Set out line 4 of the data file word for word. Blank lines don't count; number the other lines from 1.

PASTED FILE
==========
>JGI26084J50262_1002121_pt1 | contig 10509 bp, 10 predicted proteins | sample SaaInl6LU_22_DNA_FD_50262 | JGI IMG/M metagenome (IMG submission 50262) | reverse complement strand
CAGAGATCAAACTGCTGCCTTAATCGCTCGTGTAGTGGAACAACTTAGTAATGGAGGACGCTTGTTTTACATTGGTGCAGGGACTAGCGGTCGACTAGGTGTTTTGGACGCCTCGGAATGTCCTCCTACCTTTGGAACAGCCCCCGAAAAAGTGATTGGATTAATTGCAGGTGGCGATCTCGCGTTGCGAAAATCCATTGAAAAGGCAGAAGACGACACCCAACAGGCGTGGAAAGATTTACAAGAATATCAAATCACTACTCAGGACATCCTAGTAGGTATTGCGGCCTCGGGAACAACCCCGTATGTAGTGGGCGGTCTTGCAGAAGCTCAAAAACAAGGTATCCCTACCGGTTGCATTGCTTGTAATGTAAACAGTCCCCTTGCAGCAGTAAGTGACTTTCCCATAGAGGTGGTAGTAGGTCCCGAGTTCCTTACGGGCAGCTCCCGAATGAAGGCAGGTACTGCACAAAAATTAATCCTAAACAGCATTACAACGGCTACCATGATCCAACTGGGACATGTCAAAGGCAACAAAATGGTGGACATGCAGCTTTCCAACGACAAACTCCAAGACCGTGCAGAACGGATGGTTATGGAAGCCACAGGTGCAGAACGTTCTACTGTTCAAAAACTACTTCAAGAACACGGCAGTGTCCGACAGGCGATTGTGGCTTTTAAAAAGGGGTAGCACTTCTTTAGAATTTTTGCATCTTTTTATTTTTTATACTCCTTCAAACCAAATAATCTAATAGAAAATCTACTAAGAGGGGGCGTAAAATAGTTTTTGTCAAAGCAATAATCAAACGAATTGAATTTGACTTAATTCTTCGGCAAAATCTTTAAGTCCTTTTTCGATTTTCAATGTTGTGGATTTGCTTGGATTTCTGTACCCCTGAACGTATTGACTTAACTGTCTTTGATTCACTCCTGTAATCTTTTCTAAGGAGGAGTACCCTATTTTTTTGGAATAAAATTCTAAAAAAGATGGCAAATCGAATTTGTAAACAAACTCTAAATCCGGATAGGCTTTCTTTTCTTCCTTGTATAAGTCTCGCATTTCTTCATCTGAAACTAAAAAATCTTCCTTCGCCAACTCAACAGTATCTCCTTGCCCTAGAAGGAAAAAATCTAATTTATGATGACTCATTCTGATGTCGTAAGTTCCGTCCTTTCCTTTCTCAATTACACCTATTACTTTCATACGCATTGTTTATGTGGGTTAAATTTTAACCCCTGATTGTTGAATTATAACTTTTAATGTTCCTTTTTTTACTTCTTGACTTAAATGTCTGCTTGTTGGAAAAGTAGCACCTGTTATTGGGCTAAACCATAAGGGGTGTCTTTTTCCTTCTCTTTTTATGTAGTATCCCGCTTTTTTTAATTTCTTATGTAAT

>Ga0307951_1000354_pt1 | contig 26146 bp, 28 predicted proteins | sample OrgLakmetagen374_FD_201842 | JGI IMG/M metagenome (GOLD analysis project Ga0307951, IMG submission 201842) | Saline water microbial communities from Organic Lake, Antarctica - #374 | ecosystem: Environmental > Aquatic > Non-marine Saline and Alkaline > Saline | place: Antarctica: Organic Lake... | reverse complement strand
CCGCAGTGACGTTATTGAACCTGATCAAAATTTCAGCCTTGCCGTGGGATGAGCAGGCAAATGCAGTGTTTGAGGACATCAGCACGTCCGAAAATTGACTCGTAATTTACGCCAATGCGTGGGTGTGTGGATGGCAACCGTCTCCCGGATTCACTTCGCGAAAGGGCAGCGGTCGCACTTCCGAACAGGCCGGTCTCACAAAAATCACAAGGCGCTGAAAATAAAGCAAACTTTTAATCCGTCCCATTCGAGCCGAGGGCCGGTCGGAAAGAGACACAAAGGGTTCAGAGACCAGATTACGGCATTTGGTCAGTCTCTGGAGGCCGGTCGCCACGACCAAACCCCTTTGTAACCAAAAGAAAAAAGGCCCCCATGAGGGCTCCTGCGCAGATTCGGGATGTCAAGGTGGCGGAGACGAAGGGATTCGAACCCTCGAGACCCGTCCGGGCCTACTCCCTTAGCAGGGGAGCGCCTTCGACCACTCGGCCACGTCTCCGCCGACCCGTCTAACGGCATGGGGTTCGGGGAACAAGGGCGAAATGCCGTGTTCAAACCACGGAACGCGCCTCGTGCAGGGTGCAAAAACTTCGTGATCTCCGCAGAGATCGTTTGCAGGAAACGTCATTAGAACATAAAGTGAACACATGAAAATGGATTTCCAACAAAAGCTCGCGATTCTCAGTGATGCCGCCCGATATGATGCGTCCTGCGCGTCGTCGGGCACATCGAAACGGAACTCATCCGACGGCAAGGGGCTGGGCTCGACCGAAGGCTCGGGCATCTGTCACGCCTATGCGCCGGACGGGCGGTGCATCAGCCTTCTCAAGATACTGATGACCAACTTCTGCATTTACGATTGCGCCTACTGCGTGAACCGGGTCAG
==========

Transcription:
CCGCAGTGACGTTATTGAACCTGATCAAAATTTCAGCCTTGCCGTGGGATGAGCAGGCAAATGCAGTGTTTGAGGACATCAGCACGTCCGAAAATTGACTCGTAATTTACGCCAATGCGTGGGTGTGTGGATGGCAACCGTCTCCCGGATTCACTTCGCGAAAGGGCAGCGGTCGCACTTCCGAACAGGCCGGTCTCACAAAAATCACAAGGCGCTGAAAATAAAGCAAACTTTTAATCCGTCCCATTCGAGCCGAGGGCCGGTCGGAAAGAGACACAAAGGGTTCAGAGACCAGATTACGGCATTTGGTCAGTCTCTGGAGGCCGGTCGCCACGACCAAACCCCTTTGTAACCAAAAGAAAAAAGGCCCCCATGAGGGCTCCTGCGCAGATTCGGGATGTCAAGGTGGCGGAGACGAAGGGATTCGAACCCTCGAGACCCGTCCGGGCCTACTCCCTTAGCAGGGGAGCGCCTTCGACCACTCGGCCACGTCTCCGCCGACCCGTCTAACGGCATGGGGTTCGGGGAACAAGGGCGAAATGCCGTGTTCAAACCACGGAACGCGCCTCGTGCAGGGTGCAAAAACTTCGTGATCTCCGCAGAGATCGTTTGCAGGAAACGTCATTAGAACATAAAGTGAACACATGAAAATGGATTTCCAACAAAAGCTCGCGATTCTCAGTGATGCCGCCCGATATGATGCGTCCTGCGCGTCGTCGGGCACATCGAAACGGAACTCATCCGACGGCAAGGGGCTGGGCTCGACCGAAGGCTCGGGCATCTGTCACGCCTATGCGCCGGACGGGCGGTGCATCAGCCTTCTCAAGATACTGATGACCAACTTCTGCATTTACGATTGCGCCTACTGCGTGAACCGGGTCAG